As things stand, it is likely the situation will get worse before it gets any better. The trade will continue to flourish all the while organised criminal gangs are able to make huge profits from animal smuggling with little or no fear of receiving any meaningful punishment if they are caught. As well as cracking down on the corruption that fuels animal trafficking in the countries from which wildlife and plants are stolen, the international community has a responsibility to work towards ensuring smugglers are properly punished in the nations where they sell their products. Until criminals involved in the illicit animal trade face similar penalties to drug traffickers, people smugglers and counterfeiters, illegally dealing in wildlife will remain an irresistibly attractive prospect.

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Crooked seafood trader convicted in UK of smuggling endangered glass eels worth £53 million from Spain to Asia



glass eels worth £53 million

A rouge seafood salesman has been convicted by a British court of smuggling more than five million endangered baby eels estimated to be worth some £53 million ($68.4 million) from Spain to Asia via the UK.

In what is thought to have been the first prosecution of its kind in the UK, Gilbert Khoo was found guilty of running the smuggling operation over a two-year period at Southwark Crown Court.

The 67-year-old was convicted of six offences relating to the illegal importation and movement of the rare eels, which prosecutors argued he trafficked from London to Hong Kong hidden underneath chilled fish between 2015 and 2017.

Khoo was originally arrested when investigators from UK Border Force officers discovered 200kgs of European glass eels hidden beneath a shipment of fresh fish at London’s Heathrow Airport.

The live consignment, which was the first illegal shipment of glass eels to have been seized in the UK, was found by customs investigators in February 2017.

It weighed approximately 200kgs and would have had an estimated value of at least £5.7 million on the black market in Asia, where the animal is considered a delicacy.

Khoo was detained by officers days later after he arrived back in the UK on a flight that landed at Heathrow Airport having travelled from Singapore.

After smuggling the glass eels into Britain from EU nations, Khoo stored them in a barn in the county of Gloucestershire before repackaging them and sending then to Asia, where traders are willing to pay high prices for the animals on account of dwindling local stocks that are unable to keep pace with local demand.

Commenting after the conviction of Khoo, NCA Senior Investigating Officer Ian Truby said: “The entire operation run by Khoo to trade in these critically endangered animals was illegal from start to finish, and there is no doubt his sole motivation was money.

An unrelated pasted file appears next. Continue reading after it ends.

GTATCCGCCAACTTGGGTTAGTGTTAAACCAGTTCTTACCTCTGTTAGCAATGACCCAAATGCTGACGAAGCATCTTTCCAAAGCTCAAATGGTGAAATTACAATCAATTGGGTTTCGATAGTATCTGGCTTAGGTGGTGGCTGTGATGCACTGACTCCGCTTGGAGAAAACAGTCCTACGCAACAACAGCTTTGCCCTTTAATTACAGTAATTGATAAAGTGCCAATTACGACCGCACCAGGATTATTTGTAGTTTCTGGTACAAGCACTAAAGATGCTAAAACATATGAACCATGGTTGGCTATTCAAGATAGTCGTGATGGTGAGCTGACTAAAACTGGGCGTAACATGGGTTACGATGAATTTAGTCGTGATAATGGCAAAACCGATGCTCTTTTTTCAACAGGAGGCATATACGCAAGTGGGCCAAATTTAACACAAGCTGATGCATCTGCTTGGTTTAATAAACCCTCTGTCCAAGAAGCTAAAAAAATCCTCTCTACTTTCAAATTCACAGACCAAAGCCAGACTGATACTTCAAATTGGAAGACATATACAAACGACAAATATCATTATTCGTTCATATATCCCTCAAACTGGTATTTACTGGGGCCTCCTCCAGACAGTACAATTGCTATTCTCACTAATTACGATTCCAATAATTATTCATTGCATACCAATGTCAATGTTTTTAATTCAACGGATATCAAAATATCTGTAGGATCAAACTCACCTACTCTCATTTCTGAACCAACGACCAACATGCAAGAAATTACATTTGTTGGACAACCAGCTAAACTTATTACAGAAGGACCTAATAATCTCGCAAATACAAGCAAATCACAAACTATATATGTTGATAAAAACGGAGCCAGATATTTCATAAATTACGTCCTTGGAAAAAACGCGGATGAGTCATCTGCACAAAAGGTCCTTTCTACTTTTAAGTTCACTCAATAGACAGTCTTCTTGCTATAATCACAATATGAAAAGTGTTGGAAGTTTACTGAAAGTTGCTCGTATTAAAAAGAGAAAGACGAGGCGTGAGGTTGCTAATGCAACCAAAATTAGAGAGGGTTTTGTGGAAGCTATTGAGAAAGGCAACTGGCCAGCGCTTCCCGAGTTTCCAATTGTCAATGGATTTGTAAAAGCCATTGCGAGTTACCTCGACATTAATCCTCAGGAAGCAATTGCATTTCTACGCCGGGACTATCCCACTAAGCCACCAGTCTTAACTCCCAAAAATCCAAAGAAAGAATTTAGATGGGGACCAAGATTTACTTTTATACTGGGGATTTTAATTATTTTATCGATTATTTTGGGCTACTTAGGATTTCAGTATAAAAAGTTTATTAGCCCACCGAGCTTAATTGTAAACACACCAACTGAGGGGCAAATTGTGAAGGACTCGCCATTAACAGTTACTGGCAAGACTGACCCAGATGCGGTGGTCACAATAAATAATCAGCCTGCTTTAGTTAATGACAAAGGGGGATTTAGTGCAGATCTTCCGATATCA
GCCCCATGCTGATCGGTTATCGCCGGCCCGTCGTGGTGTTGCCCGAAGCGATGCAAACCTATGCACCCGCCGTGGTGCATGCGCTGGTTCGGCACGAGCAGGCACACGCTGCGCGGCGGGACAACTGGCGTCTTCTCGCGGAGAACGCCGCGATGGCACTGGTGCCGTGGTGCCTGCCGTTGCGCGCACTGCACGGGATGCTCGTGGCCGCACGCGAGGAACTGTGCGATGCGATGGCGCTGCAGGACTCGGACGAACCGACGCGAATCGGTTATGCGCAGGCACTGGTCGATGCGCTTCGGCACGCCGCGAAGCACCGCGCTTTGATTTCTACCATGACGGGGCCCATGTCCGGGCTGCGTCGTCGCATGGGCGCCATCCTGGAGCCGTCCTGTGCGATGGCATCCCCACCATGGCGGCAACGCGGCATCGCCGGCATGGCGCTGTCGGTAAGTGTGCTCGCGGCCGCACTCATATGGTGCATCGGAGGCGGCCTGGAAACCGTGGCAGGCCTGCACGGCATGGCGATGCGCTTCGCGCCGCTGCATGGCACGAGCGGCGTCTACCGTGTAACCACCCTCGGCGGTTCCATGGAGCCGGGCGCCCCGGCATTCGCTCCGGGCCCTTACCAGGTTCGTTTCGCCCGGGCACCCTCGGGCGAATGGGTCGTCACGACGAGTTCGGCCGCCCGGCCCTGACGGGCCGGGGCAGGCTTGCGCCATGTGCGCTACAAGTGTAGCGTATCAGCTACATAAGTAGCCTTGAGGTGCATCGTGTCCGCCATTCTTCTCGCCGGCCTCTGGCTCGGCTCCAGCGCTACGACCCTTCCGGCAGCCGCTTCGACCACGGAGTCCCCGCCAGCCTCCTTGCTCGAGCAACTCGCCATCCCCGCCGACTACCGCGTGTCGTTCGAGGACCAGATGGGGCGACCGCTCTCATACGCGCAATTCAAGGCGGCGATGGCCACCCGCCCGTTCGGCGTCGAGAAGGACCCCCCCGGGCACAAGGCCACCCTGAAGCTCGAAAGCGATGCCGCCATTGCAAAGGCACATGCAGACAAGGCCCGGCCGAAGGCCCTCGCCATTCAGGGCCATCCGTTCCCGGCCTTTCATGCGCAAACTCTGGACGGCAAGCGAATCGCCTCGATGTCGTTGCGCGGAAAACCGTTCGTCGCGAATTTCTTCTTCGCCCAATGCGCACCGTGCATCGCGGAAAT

“The profits to be made from illegally smuggling live eels to Hong Kong and the Far East are significant. But, the NCA are determined to protect vulnerable wildlife from criminals who wish to benefit financially.

“Along with our partners, like Border Force and the Fish Health Inspectorate, we are determined to do all we can to stop the global black-market trade of endangered species.”

Khoo will be sentenced on 6 March.

Back in November, wildlife trade monitoring charity Traffic warned of an increase in the international trafficking of glass eels as the new fishing season got underway across Europe.

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Wildlife Justice Commission calls for action after identifying large rise in pangolin scale smuggling



large rise in pangolin scale smuggling

An estimated 206.4 tonnes of pangolin scales were confiscated during 52 seizures across the globe between 2016 and 2019, according to a new report from animal welfare charity the Wildlife Justice Commission (WJC).

Published ahead of Pangolin Day, which takes place on 15 February, the study suggests this figure is only a fraction of the total amount of pangolin scales being trafficked around the world, as it is likely that a significant proportion of smuggling goes undetected.

Of the 27 countries and territories identified as being bases for the pangolin trafficking trade, the WJC said that six were disproportionately involved, and were linked to 94% (193.2 tonnes) of all seized contraband during the study period.

Nigeria and Vietnam were called out as playing the most prominent role in the supply chain, being linked to almost 70% of pangolin scale seizures (143.6 tonnes) between 2016 and 2019.

Analysis of seizure data carried out by the WJC revealed an increase in trafficking at unprecedented levels, with nearly two-thirds of the tonnage seized (132.1 tonnes) over the study period being detected in the last two years.